A family in Ocean View is desperately trying to raise funds for their 2-year-old son, who was diagnosed with a rare hearing impairment that requires urgent surgery.
In January, Qa-eed Solomon was diagnosed with auditory neuropathy spectrum disorder (ANSD) – a type of hearing loss where sound is not transmitted properly from the cochlea (inner ear) to the hearing nerve or from the hearing nerve to the brain.
According to his mother, Saadiqa Solomon, an assistant teacher at Fish Hoek Pre-Primary School, Qa-eed reached all his developmental milestones ahead of time except for language.
“He is such a friendly, outgoing child, and enjoys socialising with friends, with physical and visual cues,” Ms Solomon said.
It was only when Qa-eed started preschool in November last year that they learned he had a hearing impairment.
“He started preschool at Fish Hoek Pre-Primary shortly before his second birthday in October last year. A month later, his class teacher confirmed my suspicion about his language delay and advised me and my husband, Sa’eed, to take him for a hearing test,” Ms Solomon said.
A subsequent series of tests confirmed the ANSD diagnosis.
Qa-eed then did a six-month hearing aid trial, but Ms Solomon said it did not benefit him. She and her husband then did some research of their own and came across the cochlear implant.
Qa-eed qualified as a public-sector patient and underwent a sponsored cochlear implant for his right ear through the Stellenbosch Cochlear Implant Unit. He had the procedure on Monday May 23 and the device was activated on Friday
Ms Solomon said their audiologist at the Cochlear Implant Unit, Linda Muller, suggested that their son have the left ear implanted as soon as possible but the procedure alone would cost R250 000.
“A child’s brain needs information early in life, before the age of 3 or 4, in order to develop on both sides,” Ms Muller told the Echo. “The second implant should be performed as soon as possible so that the brain can develop binaural hearing (hearing with both ears.) Without stimulation from the other ear, the brain develops hearing only one side.”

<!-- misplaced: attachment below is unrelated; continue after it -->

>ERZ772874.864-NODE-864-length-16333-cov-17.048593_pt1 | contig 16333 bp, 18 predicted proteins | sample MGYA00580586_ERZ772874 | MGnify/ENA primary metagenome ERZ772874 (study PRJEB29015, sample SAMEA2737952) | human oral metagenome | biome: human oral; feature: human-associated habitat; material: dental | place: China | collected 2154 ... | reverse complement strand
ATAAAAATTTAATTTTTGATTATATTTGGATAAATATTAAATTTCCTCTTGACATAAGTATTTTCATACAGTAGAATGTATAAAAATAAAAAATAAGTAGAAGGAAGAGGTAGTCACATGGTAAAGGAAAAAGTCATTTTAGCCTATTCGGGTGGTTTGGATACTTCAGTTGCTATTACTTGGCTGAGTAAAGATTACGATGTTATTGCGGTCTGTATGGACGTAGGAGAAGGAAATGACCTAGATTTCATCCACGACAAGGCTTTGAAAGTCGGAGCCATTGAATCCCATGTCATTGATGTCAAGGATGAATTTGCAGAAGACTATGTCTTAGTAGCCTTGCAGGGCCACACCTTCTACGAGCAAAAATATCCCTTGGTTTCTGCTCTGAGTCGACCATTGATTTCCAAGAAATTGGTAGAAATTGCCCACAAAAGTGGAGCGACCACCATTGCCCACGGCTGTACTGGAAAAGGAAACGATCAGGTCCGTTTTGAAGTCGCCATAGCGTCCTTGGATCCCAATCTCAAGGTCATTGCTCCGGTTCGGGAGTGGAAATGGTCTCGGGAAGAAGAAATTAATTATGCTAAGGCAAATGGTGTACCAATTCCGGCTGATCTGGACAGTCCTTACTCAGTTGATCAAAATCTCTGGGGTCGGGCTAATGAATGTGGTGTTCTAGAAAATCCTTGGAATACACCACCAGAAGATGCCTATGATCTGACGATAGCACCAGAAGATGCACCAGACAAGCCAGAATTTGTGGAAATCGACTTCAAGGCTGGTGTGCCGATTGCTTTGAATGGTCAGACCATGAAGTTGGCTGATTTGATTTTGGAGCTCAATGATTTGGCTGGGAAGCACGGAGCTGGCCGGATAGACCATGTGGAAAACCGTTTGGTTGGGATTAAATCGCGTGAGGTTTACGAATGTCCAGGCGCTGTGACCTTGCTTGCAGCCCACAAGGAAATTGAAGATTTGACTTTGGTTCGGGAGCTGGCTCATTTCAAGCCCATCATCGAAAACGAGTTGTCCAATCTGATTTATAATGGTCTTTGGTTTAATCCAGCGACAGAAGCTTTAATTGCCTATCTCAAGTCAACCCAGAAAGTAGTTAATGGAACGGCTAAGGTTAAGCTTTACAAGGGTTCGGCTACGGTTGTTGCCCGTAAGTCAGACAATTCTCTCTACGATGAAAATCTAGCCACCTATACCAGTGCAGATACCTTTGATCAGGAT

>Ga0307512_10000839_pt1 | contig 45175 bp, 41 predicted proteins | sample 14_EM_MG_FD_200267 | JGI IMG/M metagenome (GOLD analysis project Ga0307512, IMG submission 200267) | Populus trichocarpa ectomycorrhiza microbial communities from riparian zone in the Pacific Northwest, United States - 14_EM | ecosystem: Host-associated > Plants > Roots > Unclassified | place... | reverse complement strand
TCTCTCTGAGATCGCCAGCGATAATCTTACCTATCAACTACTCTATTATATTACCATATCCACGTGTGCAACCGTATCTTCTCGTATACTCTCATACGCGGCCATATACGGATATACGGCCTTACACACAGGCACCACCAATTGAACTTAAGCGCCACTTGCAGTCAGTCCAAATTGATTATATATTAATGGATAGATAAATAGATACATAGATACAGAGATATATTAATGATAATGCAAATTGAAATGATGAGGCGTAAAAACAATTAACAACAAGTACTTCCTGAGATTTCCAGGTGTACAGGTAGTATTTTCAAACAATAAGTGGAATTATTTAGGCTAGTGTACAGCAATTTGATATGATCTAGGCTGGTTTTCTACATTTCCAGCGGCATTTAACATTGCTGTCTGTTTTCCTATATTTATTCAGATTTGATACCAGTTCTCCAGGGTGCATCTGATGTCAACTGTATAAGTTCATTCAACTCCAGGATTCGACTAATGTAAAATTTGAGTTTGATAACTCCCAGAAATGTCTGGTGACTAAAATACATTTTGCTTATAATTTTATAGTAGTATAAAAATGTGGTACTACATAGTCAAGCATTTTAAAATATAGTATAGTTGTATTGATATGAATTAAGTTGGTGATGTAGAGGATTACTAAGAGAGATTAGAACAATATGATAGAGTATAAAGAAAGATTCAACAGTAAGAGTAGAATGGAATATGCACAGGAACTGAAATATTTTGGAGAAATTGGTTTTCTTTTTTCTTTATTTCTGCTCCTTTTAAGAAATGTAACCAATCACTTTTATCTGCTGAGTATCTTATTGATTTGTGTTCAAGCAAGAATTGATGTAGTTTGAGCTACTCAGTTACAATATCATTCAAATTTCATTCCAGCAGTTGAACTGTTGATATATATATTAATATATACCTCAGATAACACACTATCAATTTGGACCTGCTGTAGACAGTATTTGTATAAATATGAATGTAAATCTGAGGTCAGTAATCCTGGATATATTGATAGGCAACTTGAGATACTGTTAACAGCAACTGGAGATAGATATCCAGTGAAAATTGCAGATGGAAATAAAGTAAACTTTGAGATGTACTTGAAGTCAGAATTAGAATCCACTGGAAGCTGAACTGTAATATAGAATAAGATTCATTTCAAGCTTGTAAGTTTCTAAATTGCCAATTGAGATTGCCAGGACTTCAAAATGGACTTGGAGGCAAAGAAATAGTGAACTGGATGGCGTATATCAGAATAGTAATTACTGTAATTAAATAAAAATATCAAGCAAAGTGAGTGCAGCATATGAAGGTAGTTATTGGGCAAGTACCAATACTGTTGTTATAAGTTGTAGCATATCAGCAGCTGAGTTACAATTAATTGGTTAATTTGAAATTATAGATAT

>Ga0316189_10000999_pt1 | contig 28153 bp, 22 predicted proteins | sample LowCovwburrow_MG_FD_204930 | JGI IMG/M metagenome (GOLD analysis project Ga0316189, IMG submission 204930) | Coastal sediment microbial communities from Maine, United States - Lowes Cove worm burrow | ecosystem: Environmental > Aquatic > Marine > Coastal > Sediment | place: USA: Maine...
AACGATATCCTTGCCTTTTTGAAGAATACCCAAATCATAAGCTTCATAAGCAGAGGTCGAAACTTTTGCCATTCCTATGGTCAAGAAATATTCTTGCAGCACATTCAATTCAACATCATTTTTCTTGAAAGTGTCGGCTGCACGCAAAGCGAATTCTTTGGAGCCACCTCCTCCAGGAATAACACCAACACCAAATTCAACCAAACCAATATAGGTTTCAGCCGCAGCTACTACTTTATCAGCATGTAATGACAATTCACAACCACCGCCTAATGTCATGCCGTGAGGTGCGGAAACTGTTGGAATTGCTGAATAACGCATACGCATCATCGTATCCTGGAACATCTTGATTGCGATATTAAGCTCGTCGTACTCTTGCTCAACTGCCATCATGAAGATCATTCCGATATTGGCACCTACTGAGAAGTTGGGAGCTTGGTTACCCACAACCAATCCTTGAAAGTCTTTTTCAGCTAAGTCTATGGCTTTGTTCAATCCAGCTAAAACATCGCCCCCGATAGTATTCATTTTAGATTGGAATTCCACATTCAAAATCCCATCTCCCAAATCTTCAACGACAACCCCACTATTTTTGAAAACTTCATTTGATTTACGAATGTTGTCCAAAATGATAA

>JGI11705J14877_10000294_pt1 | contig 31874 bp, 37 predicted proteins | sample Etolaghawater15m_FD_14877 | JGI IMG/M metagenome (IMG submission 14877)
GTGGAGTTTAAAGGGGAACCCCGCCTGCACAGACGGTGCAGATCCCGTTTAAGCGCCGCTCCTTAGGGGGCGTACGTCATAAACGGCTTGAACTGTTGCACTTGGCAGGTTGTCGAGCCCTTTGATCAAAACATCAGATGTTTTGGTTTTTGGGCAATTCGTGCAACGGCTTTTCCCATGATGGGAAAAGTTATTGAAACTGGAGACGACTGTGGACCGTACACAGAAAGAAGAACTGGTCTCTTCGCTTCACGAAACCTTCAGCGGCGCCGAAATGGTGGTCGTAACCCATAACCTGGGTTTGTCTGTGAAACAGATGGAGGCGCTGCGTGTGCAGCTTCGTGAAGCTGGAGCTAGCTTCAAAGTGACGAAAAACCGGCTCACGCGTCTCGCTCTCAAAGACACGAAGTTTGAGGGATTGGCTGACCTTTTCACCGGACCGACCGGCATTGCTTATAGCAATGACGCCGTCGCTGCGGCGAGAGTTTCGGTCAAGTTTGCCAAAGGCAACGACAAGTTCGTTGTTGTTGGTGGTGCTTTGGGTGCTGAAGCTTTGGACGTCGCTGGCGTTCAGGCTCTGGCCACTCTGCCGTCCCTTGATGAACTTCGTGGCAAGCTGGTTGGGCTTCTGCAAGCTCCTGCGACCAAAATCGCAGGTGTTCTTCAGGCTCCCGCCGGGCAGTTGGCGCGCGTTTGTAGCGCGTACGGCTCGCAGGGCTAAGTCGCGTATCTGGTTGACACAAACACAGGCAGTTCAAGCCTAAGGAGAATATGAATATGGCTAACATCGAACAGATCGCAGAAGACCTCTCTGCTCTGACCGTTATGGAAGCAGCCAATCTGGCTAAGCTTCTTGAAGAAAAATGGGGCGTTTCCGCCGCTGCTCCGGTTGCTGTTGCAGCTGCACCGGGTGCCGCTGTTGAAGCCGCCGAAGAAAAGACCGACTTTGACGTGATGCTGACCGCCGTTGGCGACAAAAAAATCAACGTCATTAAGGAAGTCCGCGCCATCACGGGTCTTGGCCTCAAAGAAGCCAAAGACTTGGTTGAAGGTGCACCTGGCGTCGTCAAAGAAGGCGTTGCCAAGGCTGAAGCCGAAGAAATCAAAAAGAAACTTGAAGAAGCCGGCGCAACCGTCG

She said Qa-eed would be unable to receive a second sponsored cochlear implant.
“Every year, our programme implants many children through state support. Many of them would like the state to cover a second implant, but, unfortunately, we only receive a limited number of implants per year, for example, ten. Due to this, we give priority to those who can receive at least one,” Ms Muller said.
Ms Solomon and her husband both hold jobs, but their salaries just about cover their expenses.
“Both of our salaries go towards weekly speech and occupational therapy, and Qa-eed has follow-up appointments at both Red Cross Children’s Hospital, for the non-implanted ear, and Tygerberg Hospital for the implanted ear,” she said.
Ms Solomon said Qa-eed also needed to attend the Carel Du Toit Centre school for the hearing impaired but the transport costs to get him to the school in the northern suburbs are beyond the family’s means.
So far the family have raised R15 000 from a series of fund-raisers but they still have a long way to go.
“We still have a very long and daunting road ahead, but we would like to appeal to the public for any donations. Please help us in giving our little boy the gift of sound. Every cent donated is a cent closer to our target,” Ms Solomon said.
If you would like to assist, Saadiqah Solomon can be reached at 068 200 4050.